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Having a new baby should be a wonderful, joyous time for mothers. While it is not perfect (how can sleepless nights be anything but?), it can be one of the most rewarding things you do.
Nothing can ruin those feelings more than the stress of having an inadequate breastmilk supply, especially when you have to pump exclusively.
Hey y’all, Tiffany here.
For both of my children (and for future little ones), I have only been able to pump. Tongue ties combined with flat nipples, mixed with severe health issues on my part have created a perfect storm of not being able to nurse.
While there is nothing wrong with exclusively pumping at all¸ it definitely has its challenges. The biggest stress of pumping is ensuring you have an adequate milk supply for your baby.
It can be so disheartening to pump for literally hours every single day and only come away with 3-4 oz – total.
I’ve put together some tips that can help boost your milk supply. As you read these, however, please, please, please keep in mind that every woman’s body is different.
No matter how much milk you provide, or how much you need to supplement with formula, what matters most is that your baby is shown your love and affection. Don’t let the stress of “not enough milk” interfere with that.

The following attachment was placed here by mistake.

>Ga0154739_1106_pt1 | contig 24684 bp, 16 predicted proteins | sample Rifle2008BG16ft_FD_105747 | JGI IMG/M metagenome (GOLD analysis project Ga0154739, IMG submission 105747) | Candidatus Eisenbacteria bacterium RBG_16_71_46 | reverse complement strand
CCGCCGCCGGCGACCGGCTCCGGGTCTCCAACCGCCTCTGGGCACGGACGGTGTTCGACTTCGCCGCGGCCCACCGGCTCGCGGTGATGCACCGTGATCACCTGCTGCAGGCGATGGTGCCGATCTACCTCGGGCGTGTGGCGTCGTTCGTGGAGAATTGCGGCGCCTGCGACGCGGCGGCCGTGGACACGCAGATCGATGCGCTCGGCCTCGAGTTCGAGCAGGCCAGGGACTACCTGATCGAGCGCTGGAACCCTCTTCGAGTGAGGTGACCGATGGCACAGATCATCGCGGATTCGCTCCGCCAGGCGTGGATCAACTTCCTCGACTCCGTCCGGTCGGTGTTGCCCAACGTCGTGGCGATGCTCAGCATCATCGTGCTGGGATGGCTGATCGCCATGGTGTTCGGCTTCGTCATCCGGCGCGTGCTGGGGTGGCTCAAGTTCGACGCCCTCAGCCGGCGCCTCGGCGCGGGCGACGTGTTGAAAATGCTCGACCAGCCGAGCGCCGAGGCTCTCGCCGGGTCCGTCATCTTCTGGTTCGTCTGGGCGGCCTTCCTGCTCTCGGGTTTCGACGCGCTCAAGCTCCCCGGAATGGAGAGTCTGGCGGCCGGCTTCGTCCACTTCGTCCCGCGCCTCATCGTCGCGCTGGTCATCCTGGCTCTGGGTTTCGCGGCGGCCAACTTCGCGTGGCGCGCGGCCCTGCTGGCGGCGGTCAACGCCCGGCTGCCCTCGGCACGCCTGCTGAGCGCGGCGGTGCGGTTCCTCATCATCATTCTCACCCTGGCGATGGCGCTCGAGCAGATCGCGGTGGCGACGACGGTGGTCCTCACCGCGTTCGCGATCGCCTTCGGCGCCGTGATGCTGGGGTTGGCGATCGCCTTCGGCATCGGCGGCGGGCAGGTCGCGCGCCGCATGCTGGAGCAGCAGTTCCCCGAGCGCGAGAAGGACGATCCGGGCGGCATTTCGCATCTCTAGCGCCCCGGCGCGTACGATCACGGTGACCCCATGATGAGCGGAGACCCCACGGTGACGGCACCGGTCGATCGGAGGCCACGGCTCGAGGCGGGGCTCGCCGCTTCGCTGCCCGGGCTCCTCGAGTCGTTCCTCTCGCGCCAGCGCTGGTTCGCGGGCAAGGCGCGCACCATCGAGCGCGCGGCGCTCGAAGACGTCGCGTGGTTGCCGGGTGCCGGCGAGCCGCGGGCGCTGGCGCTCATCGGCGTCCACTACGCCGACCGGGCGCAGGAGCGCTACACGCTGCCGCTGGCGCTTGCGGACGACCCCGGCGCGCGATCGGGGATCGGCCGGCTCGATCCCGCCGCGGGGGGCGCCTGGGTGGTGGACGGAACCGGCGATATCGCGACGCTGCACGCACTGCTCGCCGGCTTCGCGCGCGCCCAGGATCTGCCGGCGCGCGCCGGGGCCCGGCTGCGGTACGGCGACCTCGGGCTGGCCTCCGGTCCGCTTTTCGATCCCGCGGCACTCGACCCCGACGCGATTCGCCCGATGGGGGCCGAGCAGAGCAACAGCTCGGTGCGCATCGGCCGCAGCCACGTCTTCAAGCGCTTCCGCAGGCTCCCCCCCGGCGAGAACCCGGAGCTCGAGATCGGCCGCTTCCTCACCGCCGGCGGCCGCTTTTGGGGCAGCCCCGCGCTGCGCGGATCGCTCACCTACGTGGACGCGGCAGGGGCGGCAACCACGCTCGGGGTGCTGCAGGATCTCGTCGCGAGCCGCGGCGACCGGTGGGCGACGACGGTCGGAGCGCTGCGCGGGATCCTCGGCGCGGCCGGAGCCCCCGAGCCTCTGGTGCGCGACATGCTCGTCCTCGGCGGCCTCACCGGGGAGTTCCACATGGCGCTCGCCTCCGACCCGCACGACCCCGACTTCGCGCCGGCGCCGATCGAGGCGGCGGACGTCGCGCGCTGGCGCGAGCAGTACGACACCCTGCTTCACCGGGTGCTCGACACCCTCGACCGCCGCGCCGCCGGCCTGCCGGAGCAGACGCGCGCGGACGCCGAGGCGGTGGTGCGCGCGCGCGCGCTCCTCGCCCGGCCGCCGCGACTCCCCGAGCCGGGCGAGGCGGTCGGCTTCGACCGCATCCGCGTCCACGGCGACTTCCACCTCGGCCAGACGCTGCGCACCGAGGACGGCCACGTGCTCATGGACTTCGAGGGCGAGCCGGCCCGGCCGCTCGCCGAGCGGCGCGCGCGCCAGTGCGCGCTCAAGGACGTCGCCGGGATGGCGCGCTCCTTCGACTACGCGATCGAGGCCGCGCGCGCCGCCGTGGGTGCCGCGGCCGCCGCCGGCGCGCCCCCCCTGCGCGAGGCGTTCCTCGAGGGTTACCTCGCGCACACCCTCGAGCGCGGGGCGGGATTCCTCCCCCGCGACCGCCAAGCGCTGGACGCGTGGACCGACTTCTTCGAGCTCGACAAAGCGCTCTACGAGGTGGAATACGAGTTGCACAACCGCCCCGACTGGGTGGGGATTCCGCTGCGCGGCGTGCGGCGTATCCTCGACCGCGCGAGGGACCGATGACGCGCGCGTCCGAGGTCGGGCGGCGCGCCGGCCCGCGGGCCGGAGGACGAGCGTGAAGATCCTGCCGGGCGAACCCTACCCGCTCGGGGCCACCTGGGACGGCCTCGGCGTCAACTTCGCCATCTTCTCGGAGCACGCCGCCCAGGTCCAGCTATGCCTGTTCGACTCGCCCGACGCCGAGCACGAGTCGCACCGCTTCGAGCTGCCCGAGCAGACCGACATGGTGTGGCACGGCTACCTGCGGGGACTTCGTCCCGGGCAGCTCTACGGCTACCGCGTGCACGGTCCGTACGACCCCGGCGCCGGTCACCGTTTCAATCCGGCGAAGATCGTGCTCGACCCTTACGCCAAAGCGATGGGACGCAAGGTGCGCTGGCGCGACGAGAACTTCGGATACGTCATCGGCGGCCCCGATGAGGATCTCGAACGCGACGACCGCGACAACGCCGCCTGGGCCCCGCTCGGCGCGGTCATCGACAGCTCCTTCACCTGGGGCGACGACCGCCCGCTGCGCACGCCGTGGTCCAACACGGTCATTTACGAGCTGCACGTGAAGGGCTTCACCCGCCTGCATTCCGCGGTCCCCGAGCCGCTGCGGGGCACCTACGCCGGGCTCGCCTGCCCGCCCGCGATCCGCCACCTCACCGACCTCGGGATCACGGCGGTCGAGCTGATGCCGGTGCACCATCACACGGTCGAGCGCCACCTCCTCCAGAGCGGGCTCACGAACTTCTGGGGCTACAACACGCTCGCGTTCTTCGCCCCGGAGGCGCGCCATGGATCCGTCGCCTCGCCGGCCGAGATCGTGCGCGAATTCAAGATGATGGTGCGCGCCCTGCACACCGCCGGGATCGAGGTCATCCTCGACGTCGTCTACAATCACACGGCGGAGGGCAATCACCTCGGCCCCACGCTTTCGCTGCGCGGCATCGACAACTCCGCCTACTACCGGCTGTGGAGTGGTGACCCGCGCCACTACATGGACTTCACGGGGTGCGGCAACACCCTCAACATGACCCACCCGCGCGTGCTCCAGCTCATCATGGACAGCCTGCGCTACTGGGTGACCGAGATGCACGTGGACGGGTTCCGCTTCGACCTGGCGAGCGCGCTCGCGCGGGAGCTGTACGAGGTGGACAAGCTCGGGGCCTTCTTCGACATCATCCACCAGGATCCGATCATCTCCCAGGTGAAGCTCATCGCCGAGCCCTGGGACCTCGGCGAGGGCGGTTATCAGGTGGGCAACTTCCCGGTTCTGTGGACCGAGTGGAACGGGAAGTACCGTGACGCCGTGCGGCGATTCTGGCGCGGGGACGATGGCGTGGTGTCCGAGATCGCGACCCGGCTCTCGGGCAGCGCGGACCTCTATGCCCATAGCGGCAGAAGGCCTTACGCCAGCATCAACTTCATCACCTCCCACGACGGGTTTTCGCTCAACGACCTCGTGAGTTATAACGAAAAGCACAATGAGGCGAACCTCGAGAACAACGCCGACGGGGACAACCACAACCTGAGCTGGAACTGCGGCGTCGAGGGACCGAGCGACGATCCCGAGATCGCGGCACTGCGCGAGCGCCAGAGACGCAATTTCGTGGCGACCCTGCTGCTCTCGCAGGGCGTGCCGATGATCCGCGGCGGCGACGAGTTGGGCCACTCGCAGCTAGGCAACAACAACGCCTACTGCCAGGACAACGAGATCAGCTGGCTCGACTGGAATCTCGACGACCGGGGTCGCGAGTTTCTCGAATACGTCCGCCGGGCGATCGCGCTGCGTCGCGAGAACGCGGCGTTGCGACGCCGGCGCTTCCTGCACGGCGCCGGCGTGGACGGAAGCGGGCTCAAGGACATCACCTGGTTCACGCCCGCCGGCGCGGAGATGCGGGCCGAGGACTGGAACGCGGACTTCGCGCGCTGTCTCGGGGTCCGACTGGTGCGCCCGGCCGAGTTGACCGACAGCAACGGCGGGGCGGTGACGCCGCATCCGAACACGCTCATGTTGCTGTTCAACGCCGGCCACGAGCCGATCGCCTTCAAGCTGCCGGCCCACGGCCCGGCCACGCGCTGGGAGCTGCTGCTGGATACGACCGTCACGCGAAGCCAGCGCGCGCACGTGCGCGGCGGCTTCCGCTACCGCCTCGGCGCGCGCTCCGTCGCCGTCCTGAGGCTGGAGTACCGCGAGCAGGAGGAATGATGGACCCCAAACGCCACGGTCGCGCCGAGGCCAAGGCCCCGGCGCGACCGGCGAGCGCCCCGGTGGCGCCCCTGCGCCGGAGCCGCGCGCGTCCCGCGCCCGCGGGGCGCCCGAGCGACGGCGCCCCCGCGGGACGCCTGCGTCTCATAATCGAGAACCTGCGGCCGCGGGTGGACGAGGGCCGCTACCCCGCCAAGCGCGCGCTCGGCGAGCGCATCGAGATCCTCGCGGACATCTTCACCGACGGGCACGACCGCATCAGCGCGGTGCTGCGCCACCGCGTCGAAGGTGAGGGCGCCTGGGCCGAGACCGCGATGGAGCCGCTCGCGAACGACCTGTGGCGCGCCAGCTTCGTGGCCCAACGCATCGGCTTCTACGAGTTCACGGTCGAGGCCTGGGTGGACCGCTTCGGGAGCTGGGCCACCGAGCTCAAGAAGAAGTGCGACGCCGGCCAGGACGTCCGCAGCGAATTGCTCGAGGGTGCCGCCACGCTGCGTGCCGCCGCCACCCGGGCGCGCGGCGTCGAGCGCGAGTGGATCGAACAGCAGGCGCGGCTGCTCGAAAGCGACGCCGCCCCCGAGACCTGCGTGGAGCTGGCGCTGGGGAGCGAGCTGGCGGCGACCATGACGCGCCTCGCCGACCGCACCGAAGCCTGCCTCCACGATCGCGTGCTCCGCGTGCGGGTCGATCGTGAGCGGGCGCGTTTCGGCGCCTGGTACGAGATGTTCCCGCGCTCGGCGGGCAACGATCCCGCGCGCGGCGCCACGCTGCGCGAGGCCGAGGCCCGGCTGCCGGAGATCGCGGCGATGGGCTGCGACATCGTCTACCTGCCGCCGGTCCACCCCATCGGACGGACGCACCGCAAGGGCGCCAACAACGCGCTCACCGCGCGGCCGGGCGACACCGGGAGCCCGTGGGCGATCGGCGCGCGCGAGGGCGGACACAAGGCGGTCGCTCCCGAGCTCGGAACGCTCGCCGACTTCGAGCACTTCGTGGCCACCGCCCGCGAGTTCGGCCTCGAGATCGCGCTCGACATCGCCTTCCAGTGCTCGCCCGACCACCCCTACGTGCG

Now, on to the tips!
If you are not producing enough breast milk, one of the first things you should look at is how much you are drinking. Water is preferable; you should avoid sodas, sugary drinks, and even sugary fruit juices. Gatorade might be a bit better than water.
If you’re like me, and plain water makes you feel a bit sick, add some lemons or other flavoring methods. I will water-down juice or powdered drink mixes, usually ¼ mix and ¾ water. One thing that helps me is mix up an entire pitcher each morning and then leave it on the counter to drink throughout the day.
The average person should drink 64 oz per day, but that varies for each person. When breastfeeding, you should add an additional 32 oz to what you already drink (so around 100 oz per day).
Did you know that you need more calories producing breast milk than you did being pregnant? The average pregnant mother only needs an extra 300 calories in the second trimester and 400-500 calories in the third trimester. However, when you are breastfeeding, you need at least an extra 500 calories per day. (There are about 20-25 calories in each oz of breastmilk.)
So many mothers try to go on a diet to lose the extra baby weight, but what it really does is take away the calories needed to make healthy breastmilk for your baby. You may also want to take a multivitamin, or continue taking your prenatal vitamin, so your breastmilk is full of nutrients.